Chicken flock size and performance


Over 95% of households kept up to 5 cocks, while majority of the households (46%) kept between six and ten hens (Table 2). These numbers are within the 5–40 flock size range reported for Uganda flocks (Kyarisiima et al 2004), and flocks elsewhere (Mwalusanya et al 2001; Muchadeyi et al 2004).

Table 2.   Flock size of indigenous chickens by sex

Sex of chicken

Number of chickens in flock

Percentage of households, n = 80


0 – 5



6 – 10



0 – 5



6 – 10



11 – 15



16 – 20


The numbers were generally low because of mortalities in the dry season period preceding the study, along with slow growth rates, poor egg production and susceptibility to diseases by the chickens. Foster et al (1997) observed extremely high mortalities due to Newcastle disease in Tanzania as a major factor that discourages peasants from investing much of their time and scarce resources in expanding flock sizes. It’s also plausible that the practice of exchanging chickens for goats is responsible for the low flock sizes observed in some households.


This study found that sexual maturity is attained at 5-6 months for male and 6-7 months for female chickens respectively. The age at first egg ranged between 5.5-7.0 months, while the length between two laying cycles was 2-3 months giving 3-4 clutches per year. These findings generally agree with those on indigenous chickens in Uganda (Kwapil et al 1992). Aboe and colleagues (2006) also reported 3-4 clutches per year in Ghana, while Kyarisiima et al (2004) gave an average for Uganda of 2.5-3.0 clutches.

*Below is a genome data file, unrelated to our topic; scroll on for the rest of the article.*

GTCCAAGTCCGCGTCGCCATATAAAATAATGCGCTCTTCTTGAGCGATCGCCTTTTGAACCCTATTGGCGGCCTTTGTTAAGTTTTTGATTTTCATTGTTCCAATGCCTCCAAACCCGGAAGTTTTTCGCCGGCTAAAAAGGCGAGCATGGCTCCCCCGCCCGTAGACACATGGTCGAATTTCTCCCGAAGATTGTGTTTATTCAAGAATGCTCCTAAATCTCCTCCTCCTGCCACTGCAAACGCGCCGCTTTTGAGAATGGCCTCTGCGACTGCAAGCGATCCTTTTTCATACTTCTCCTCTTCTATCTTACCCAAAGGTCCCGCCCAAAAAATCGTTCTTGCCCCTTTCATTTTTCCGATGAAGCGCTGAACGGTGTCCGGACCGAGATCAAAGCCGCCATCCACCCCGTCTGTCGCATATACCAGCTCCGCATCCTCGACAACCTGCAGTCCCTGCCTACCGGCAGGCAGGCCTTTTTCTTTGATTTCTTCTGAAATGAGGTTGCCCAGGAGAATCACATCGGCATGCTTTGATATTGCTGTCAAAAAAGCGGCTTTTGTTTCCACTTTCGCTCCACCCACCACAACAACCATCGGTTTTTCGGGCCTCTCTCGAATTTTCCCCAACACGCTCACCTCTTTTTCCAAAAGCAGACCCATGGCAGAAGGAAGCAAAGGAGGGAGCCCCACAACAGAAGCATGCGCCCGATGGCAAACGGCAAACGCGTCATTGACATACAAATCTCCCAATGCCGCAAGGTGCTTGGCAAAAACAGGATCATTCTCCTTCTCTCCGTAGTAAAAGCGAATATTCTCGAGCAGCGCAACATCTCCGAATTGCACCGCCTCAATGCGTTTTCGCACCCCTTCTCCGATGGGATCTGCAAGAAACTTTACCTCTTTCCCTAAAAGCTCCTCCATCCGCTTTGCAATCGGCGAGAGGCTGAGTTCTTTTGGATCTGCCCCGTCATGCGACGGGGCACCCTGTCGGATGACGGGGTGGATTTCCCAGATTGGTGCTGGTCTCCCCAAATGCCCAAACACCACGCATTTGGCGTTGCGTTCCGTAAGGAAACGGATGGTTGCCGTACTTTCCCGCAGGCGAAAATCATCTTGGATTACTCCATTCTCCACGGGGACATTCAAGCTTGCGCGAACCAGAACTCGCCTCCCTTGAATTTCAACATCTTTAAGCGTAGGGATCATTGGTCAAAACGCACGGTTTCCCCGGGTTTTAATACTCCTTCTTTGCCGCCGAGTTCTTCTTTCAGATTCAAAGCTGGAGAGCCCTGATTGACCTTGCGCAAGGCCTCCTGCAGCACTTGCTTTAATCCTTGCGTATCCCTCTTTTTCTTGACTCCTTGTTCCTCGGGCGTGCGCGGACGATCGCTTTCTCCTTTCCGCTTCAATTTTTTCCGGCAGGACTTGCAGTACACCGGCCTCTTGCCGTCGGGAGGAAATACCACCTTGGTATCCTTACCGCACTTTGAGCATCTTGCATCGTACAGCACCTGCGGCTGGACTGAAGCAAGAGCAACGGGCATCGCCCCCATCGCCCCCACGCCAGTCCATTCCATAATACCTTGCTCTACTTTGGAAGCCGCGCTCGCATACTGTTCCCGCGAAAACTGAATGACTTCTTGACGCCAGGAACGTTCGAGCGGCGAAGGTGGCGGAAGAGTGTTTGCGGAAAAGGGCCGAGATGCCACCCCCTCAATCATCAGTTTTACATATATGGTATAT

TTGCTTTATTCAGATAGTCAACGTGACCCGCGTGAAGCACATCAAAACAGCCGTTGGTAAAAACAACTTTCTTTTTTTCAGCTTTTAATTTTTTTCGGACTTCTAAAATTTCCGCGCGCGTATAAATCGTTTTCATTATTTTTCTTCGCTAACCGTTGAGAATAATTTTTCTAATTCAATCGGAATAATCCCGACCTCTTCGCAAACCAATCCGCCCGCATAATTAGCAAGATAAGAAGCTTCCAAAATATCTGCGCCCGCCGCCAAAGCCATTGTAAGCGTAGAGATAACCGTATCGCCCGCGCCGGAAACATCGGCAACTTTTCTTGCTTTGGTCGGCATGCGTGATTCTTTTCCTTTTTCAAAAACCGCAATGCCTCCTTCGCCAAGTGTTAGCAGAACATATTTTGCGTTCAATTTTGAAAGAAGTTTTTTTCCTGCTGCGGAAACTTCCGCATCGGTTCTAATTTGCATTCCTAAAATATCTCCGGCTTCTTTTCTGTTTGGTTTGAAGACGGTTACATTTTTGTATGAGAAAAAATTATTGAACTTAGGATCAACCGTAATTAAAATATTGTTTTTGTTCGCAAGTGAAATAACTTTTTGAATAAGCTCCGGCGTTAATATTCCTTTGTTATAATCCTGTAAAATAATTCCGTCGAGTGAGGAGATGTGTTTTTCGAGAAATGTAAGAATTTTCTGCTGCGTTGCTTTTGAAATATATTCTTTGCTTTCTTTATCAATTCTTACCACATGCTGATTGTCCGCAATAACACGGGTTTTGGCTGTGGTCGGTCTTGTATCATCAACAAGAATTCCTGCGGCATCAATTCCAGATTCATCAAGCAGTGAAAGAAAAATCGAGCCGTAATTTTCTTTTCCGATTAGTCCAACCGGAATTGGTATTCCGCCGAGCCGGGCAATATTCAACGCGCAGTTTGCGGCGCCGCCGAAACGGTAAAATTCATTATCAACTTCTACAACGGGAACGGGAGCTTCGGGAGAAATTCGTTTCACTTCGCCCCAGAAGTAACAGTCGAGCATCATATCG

Clutch sizes ranged between 4-19 eggs per clutch, with a mean of 13 eggs. The clutch size was close to 6-20 eggs for indigenous Uganda chicken (Kyarisiima et al 2004) and 10-20 eggs (Aboe et al 2006). However, this projects to 40 eggs per year, much lower than 300 eggs produced by exotic chickens under tropical conditions (Katule 1990; Gunaratne et al 1993). Egg production could nevertheless be increased by reducing the laying cycle by restricting prolific birds from brooding and incubating their own eggs.


Egg hatchability in this study varied widely between farmers with majority reporting 90%, much higher than earlier reports (40-100) (Kyarisiima et al 2004), and 75% (Aboe et al 2006). The average number of chicks weaned ranged between 7 and 15 per hen compares well with that of indigenous chickens in other developing countries (Sonaiya 1990). This level of performance is principally attributed to pre-weaning mortality.